Caché MultiValue Query Language (CMQL) Reference
WITH clause
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Specifies a condition for query results.
Synopsis
WITH condition
Arguments
condition A boolean condition expression, or a series of condition expressions associated with AND or OR logical operators.
Description
The WITH clause limits the items returned by the query to the ones whose value passes the condition test.
A WITH clause condition test consists of a boolean comparison statement, such as field = value, where field is a dictionary entry field, and value is a literal value. A variety of comparison operators can be used.
Multiple condition tests can be associated using the AND or OR logical operators: field1 = value1 AND field2 = value2. Further details are provided in the “Multiple Condition Tests” section below.
When multiple CMQL clauses are specified the clauses may be specified in any order. The order of application of CMQL clauses is as follows: the WITH clause is always applied first. Its results are supplied to the SAMPLED clause (if present), and the results are supplied to the SAMPLE clause (if present).
Synonym and Complement Keywords
The WITH keyword has the following synonyms: IF, WHERE, and WHEN. (WHEN is not an exact synonym. It differs from WITH in a few circumstances, and supports features not supported by WITH.)
The complement (inverse) of the WITH keyword is WITHOUT. The WITHOUT keyword has the following synonyms: WITH NO, WITH NOT; IF NO, IF NOT; WHERE NO, WHERE NOT. (WHEN NO and WHEN NOT are not valid keyword phrases.)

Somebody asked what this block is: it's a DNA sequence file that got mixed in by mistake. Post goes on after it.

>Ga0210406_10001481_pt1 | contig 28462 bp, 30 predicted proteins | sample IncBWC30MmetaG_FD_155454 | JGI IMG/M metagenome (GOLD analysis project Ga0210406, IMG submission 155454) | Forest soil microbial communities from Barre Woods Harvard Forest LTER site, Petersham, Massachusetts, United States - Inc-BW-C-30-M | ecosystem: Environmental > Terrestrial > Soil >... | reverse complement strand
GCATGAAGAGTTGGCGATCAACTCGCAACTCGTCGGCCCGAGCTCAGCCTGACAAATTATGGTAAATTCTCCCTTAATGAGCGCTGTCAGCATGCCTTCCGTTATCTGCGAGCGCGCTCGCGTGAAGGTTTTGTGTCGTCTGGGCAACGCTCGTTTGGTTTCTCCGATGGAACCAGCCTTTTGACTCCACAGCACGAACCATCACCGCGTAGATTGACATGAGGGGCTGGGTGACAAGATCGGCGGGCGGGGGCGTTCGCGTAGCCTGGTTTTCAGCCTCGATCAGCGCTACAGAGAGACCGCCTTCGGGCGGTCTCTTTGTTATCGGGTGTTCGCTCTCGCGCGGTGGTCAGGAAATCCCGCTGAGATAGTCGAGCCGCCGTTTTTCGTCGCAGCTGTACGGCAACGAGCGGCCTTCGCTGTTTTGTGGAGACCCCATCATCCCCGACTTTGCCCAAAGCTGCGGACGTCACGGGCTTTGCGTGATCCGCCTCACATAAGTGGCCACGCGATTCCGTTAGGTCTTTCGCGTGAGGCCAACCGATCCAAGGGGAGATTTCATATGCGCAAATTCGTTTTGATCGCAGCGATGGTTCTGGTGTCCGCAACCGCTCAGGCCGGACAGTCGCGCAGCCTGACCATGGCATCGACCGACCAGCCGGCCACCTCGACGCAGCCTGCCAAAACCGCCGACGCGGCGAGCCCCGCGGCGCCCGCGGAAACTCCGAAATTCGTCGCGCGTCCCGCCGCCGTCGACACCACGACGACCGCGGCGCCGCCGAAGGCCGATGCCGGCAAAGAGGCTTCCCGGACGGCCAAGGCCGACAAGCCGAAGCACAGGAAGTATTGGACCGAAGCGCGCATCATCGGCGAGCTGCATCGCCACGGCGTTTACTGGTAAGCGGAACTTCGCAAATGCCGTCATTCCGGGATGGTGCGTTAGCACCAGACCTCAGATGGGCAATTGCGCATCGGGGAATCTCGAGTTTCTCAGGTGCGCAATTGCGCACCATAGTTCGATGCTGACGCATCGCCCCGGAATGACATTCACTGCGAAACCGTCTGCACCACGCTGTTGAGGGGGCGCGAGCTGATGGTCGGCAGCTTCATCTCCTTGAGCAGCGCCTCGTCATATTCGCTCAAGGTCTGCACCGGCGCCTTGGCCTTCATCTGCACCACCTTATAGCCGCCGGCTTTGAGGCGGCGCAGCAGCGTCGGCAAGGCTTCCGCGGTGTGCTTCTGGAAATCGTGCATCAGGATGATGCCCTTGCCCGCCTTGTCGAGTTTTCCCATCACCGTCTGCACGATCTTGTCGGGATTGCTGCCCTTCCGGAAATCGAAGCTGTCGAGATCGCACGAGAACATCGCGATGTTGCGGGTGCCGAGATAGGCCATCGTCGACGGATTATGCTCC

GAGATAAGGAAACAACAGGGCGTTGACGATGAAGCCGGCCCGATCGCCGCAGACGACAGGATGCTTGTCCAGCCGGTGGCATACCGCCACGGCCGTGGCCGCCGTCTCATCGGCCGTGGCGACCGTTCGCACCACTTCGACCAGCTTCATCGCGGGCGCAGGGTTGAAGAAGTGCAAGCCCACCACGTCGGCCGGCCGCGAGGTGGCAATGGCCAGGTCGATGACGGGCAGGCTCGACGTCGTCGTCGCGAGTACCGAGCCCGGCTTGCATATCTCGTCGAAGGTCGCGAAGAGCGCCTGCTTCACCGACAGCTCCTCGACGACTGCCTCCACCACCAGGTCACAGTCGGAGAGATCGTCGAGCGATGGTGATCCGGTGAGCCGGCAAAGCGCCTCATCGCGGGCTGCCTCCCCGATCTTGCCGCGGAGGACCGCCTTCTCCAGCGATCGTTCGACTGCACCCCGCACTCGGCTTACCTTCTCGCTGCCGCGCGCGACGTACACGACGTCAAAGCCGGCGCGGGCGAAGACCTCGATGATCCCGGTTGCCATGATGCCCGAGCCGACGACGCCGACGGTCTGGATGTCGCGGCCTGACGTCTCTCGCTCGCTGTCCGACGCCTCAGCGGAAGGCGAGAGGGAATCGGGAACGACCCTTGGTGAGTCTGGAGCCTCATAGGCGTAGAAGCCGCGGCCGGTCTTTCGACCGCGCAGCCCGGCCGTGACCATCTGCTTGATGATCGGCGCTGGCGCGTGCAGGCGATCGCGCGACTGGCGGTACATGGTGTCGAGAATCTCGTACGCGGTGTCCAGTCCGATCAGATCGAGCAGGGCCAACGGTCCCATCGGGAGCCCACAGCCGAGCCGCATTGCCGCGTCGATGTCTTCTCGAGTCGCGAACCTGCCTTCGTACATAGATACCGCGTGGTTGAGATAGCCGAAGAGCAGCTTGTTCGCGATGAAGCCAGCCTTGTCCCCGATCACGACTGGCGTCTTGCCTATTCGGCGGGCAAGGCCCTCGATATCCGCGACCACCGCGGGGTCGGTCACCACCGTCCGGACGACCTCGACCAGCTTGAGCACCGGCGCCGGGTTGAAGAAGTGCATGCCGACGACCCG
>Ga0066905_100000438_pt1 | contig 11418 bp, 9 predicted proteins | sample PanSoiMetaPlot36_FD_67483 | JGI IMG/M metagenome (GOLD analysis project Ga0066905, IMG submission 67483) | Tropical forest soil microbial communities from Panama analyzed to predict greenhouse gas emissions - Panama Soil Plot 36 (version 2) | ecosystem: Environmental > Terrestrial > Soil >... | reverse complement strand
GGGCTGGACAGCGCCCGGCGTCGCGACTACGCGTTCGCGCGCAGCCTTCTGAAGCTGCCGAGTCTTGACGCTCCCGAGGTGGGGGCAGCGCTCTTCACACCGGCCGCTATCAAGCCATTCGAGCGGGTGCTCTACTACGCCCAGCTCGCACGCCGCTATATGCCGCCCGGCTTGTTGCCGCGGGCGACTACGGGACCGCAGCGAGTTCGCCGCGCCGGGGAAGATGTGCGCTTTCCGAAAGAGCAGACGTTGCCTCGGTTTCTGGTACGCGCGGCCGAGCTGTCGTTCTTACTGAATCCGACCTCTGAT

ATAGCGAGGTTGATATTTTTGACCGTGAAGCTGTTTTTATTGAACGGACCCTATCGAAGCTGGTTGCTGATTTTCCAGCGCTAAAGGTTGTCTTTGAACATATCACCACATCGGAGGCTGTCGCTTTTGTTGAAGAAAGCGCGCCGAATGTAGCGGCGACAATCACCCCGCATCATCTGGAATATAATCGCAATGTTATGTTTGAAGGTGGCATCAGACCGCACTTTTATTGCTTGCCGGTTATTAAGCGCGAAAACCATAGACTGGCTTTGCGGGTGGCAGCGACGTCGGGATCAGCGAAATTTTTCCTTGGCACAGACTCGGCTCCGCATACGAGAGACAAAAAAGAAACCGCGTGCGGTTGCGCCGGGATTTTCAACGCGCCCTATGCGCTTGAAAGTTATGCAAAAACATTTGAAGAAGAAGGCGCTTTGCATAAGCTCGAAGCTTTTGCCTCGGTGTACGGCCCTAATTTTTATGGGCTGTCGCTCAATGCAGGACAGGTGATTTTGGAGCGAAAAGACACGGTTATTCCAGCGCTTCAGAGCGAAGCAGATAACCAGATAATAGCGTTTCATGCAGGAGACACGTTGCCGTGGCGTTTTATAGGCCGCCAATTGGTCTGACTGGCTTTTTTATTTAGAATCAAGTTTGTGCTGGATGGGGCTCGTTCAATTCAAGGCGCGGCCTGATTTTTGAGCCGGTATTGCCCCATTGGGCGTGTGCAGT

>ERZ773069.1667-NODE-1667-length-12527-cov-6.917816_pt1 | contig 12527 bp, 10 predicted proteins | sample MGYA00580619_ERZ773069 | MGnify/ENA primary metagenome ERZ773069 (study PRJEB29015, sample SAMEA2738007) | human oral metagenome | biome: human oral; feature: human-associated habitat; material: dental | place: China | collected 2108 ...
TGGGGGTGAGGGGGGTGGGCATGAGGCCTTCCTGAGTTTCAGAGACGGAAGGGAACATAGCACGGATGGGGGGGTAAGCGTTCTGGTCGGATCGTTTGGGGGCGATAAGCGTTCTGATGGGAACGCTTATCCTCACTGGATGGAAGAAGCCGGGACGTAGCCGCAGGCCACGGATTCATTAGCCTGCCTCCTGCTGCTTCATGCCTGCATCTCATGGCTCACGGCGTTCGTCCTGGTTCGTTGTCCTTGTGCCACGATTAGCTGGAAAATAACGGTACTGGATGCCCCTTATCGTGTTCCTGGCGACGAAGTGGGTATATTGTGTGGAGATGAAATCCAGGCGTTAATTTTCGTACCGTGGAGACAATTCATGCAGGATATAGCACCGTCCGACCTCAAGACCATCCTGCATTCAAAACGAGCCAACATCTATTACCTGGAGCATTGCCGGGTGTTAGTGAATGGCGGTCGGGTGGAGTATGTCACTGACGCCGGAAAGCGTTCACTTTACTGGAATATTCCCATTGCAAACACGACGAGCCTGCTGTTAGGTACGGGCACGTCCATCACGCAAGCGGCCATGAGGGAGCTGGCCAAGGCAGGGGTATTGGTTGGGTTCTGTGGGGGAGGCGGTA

For example, the following are all equivalent statements:
LIST VOC F1 WITHOUT F1="K" AND WITHOUT F1="V"
LIST VOC F1 WITHOUT F1="K" AND WITH NO F1="V"
LIST VOC F1 WITHOUT F1="K" AND NO F1="V"
LIST VOC F1 WITH NO F1="K" AND NO F1="V"
LIST VOC F1 IF NO F1="K" AND NO F1="V"
LIST VOC F1 WHERE NO F1="K" AND NO F1="V"
Note that the complement keyword affects only the condition expression that immediately follows it. Subsequent conditions default to WITH. Thus the following example returns all records where F1 is not K:
LIST VOC F1 WITHOUT F1="K" OR F1="V"
You can use parentheses to extend the scope of a complement keyword to multiple conditions. Thus the following example returns all records where F1 is neither K nor V:
LIST VOC F1 WITHOUT (F1="K" OR F1="V")
Value Test
Specifying WITH field limits the items returned by the query to the records that have a value for the specified dictionary entry field. This excludes null fields.
In the following example, the WITH clause limits the result set to those records that have value for field F4:
LIST VOC F4 WITH F4
It lists the following 15 items: BSELECT COUNT.VERB LIST LIST.ITEM LIST.LABEL PRINT.CATALOG REFORMAT SELECT SORT SORT.ITEM SORT.LABEL SREFORMAT SSELECT STAT SUM.VERB. All of these items have an F4 field value. Note that PRINT.CATALOG is listed, but [ is not, though both have an F4 field that apparently display no value. The difference is that PRINT.CATALOG has an F4 field with a value of " " (one blank space) and thus has a value; [ has an F4 field that is null and thus has no value.